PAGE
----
# [multiway merge] from simple priority queue to multiway merge

## Title Description

This is "264. Ugly number II" on LeetCode, and the difficulty is "medium".

Tag: "multiway merge", "heap", "priority queue"

Give you an integer n, please find out and return the nth ugly number.

Ugly numbers are positive integers that contain only prime factors 2, 3, and 5.

Example 1:

```Input: n = 10

Output: 12

Explanation:[1, 2, 3, 4, 5, 6, 8, 9, 10, 12] Is a sequence of the first 10 ugly numbers.
```

Example 2:

```Input: n = 1

Output: 1

Explanation: 1 is usually regarded as an ugly number.
```

Tips:

• 1 <= n <= 1690

## Basic ideas

According to the definition of ugly number, we have the following conclusions:

• 1 is the smallest ugly number.
• For any ugly number x, it is multiplied by any prime factor (2, 3, 5), and the result (2x, 3x, 5x) is still an ugly number.

## Priority queue (small root heap)

With the basic analysis idea, a simple solution is to use the priority queue:

1. First put the minimum ugly number 1 into the queue
2. Take out the minimum value x from the queue each time, and then queue the ugly numbers 2x, 3x and 5x corresponding to X.
3. Repeat step 2 for many times, and the value of the nth time out of the queue is the answer.

In order to prevent the same ugly number from entering the queue multiple times, we need to use the data structure Set to record the ugly numbers that have entered the queue.

code:

```class Solution {
int[] nums = new int[]{2,3,5};
public int nthUglyNumber(int n) {
Set<Long> set = new HashSet<>();
Queue<Long> pq = new PriorityQueue<>();
for (int i = 1; i <= n; i++) {
long x = pq.poll();
if (i == n) return (int)x;
for (int num : nums) {
long t = num * x;
if (!set.contains(t)) {
}
}
}
return -1;
}
}
```
• Time complexity: the minimum value taken from the priority queue is O(1), and the complexity of adding elements to the priority queue is O(\log{n}). The overall complexity is O(n\log{n})
• Space complexity: O(n)

## Multiway merge (multi pointer)

From solution 1, it is not difficult to find that our "future ugly numbers" are based on "existing ugly numbers" (using "existing ugly numbers" multiplied by "quality factors" 2, 3 and 5).

Therefore, if the ordered sequence of all our ugly numbers is A1, A2, A3, An, every number in the sequence must be covered by at least one of the following three sequences:

• The ordered sequence obtained from ugly number * 2: 1 * 2, 2 * 2, 3 * 2, 4 * 2, 5 * 2, 6 * 2, 6 * 2
• The ordered sequence obtained from ugly number * 3: 1 * 3, 2 * 3, 3 * 3, 4 * 3, 5 * 3, 6 * 3, 8 * 3
• The ordered sequence obtained from ugly number * 5: 1 * 5, 2 * 5, 3 * 5, 4 * 5, 5 * 5, 6 * 5, 8 * 5

For example ðŸŒ°ï¼Œ Suppose we need to find the last bit of [1, 2, 3,..., 10, 12] ugly number sequence arr, then the sequence can be regarded as the merging of the following three ordered sequences:

• 1 * 2, 2 * 2, 3 * 2, ... , 10 * 2, 12 * 2, put forward 2, that is, arr * 2
• 1 * 3, 2 * 3, 3 * 3, ... , 10 * 3, 12 * 3, put forward 3, that is, arr * 3
• 1 * 5, 2 * 5, 3 * 5, ... , 10 * 5, 12 * 5, put forward 5, that is, arr * 5. Therefore, we can use three pointers to point to a subscript of the target sequence arr (subscript 0 is not used as a sentry, and the start is 1), use arr [subscript] * prime factor to represent which bit of the three ordered sequences is currently used, and use idx to represent which ugly number of arr is currently generated.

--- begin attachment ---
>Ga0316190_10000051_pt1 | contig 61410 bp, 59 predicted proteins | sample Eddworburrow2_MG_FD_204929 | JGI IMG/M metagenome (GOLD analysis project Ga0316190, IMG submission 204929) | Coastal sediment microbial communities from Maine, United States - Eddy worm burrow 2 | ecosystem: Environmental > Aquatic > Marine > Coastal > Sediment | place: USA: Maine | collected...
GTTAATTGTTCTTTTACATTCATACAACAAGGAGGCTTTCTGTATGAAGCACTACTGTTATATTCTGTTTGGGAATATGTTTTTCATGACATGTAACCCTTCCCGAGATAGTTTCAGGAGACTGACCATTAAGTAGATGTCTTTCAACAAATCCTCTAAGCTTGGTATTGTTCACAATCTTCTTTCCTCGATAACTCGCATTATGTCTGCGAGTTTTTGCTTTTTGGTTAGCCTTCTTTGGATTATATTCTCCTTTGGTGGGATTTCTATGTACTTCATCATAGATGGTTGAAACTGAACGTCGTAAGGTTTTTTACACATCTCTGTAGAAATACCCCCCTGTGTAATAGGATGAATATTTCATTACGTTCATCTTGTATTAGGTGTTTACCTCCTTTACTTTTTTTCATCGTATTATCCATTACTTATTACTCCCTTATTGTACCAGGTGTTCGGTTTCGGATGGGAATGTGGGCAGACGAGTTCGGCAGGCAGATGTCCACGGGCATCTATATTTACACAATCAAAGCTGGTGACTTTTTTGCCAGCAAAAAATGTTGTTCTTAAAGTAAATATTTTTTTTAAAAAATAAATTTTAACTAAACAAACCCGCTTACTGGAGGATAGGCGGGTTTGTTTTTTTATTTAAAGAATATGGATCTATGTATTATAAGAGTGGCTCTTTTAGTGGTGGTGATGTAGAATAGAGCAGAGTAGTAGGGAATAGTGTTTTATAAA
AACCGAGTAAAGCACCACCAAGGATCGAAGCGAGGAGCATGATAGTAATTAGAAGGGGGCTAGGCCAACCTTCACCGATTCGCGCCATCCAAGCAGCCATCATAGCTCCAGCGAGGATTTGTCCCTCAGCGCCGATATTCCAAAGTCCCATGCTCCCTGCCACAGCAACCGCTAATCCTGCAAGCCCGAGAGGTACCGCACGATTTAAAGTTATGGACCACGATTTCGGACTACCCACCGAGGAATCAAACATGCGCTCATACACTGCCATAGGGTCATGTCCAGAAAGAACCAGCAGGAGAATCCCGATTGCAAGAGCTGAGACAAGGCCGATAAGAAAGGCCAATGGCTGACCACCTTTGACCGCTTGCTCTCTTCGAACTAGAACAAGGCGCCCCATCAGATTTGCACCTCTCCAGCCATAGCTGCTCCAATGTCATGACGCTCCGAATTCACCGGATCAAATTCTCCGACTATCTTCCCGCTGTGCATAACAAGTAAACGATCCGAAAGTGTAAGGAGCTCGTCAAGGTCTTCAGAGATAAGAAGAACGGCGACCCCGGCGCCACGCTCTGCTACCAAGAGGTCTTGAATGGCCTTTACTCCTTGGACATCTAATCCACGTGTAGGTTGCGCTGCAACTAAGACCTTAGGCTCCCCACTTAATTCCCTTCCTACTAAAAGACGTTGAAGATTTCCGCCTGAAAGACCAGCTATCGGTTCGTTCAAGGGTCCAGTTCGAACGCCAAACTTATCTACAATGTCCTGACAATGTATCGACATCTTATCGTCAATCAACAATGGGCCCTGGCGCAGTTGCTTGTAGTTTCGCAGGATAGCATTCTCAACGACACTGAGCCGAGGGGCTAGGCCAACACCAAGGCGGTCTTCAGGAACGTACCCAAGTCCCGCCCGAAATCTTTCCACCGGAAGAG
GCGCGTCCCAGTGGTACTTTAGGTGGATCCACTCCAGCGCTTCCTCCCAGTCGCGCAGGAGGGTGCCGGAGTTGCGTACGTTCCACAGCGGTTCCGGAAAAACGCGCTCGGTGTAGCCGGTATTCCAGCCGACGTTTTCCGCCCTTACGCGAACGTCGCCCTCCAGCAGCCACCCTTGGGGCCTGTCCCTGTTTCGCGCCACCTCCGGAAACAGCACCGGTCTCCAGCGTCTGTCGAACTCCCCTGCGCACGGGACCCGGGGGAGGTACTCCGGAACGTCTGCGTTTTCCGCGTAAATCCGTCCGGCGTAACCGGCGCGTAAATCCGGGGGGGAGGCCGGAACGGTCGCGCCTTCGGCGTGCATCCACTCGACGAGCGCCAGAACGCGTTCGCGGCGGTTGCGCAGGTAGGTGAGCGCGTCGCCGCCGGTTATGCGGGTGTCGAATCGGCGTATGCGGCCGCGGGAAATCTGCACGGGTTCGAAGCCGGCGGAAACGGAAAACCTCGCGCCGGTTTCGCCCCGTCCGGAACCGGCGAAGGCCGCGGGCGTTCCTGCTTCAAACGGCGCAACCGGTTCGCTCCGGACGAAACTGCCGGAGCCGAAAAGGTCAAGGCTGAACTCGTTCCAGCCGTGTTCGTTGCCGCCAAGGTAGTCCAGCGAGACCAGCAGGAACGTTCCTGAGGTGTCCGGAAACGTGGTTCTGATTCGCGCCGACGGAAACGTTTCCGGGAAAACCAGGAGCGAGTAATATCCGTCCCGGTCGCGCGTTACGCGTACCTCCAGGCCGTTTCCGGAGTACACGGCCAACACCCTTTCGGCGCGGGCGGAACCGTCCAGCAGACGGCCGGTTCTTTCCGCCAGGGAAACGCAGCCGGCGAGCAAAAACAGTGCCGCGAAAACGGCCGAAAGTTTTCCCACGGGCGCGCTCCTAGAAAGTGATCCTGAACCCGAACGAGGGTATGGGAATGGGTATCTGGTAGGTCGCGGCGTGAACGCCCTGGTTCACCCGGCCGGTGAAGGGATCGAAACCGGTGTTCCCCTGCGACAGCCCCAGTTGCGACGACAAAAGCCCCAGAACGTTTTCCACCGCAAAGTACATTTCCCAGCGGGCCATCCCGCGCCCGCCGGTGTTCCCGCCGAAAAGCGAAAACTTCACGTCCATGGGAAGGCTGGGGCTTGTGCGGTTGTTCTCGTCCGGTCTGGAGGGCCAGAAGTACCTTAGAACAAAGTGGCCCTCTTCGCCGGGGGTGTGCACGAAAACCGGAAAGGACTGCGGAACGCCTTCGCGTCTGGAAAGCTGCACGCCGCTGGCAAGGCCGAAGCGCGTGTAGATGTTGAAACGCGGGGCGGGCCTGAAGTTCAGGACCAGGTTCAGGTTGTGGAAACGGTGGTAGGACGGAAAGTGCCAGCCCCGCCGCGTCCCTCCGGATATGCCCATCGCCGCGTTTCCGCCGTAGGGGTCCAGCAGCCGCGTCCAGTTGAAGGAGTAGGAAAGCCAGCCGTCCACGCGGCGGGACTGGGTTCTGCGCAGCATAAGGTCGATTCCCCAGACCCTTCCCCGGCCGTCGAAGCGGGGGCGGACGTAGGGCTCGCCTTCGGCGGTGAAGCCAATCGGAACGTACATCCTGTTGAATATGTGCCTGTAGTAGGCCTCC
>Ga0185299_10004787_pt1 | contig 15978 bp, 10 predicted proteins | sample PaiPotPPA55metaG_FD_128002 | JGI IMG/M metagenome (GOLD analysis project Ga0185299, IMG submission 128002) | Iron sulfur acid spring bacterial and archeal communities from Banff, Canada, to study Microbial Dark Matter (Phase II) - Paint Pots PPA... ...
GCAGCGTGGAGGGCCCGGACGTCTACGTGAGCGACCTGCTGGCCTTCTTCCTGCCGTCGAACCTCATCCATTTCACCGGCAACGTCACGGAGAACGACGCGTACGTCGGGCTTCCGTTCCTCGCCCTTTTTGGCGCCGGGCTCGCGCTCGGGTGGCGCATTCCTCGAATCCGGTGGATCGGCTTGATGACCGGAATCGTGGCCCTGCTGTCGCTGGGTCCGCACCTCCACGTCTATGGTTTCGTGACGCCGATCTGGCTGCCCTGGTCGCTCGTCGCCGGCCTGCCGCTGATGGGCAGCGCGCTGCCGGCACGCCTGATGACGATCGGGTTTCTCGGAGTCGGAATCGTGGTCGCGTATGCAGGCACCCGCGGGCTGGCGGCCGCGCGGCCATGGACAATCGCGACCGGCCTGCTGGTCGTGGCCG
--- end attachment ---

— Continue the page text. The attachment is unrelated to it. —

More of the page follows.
code:

```class Solution {
public int nthUglyNumber(int n) {
// ans is used to store the existing ugly number (starting from subscript 1, the first ugly number is 1)
int[] ans = new int[n + 1];
ans[1] = 1;
// Because the three ordered sequences are all derived from the "existing ugly number" * "prime factor"
// i2, i3 and i5 respectively represent which subscript of "existing ugly number" is currently used in the three ordered sequences (starting with 1)
for (int i2 = 1, i3 = 1, i5 = 1, idx = 2; idx <= n; idx++) {
// From ans[iX] * X, we can get which bit the current ordered sequence points to
int a = ans[i2] * 2, b = ans[i3] * 3, c = ans[i5] * 5;
// Store the smallest bit of the three ordered sequences into the "existing ugly number" sequence and move its subscript back
int min = Math.min(a, Math.min(b, c));
// Since the same ugly number may be generated between different ordered sequences, as long as the same ugly number is skipped (else if cannot be used)
if (min == a) i2++;
if (min == b) i3++;
if (min == c) i5++;
ans[idx] = min;
}
return ans[n];
}
}
```
• Time complexity: O(n)
• Space complexity: O(n)

## last

This is the No.264 article of our "brush through LeetCode" series. The series began on January 1, 2021. As of the starting date, there are 1916 questions on LeetCode, some of which are locked questions. We will finish all the questions without locks first.

In this series of articles, in addition to explaining the problem-solving ideas, we will also give the most concise code as far as possible. If the general explanation is involved, the corresponding code template will also be.

In order to facilitate you to debug and submit code on the computer, I have established a relevant warehouse: https://github.com/SharingSource/LogicStack-LeetCode .

In the warehouse address, you can see the problem solution link of the series of articles, the corresponding code of the series of articles, the original problem link of LeetCode and other preferred problem solutions.

Added by mohabitar on Wed, 09 Feb 2022 11:42:38 +0200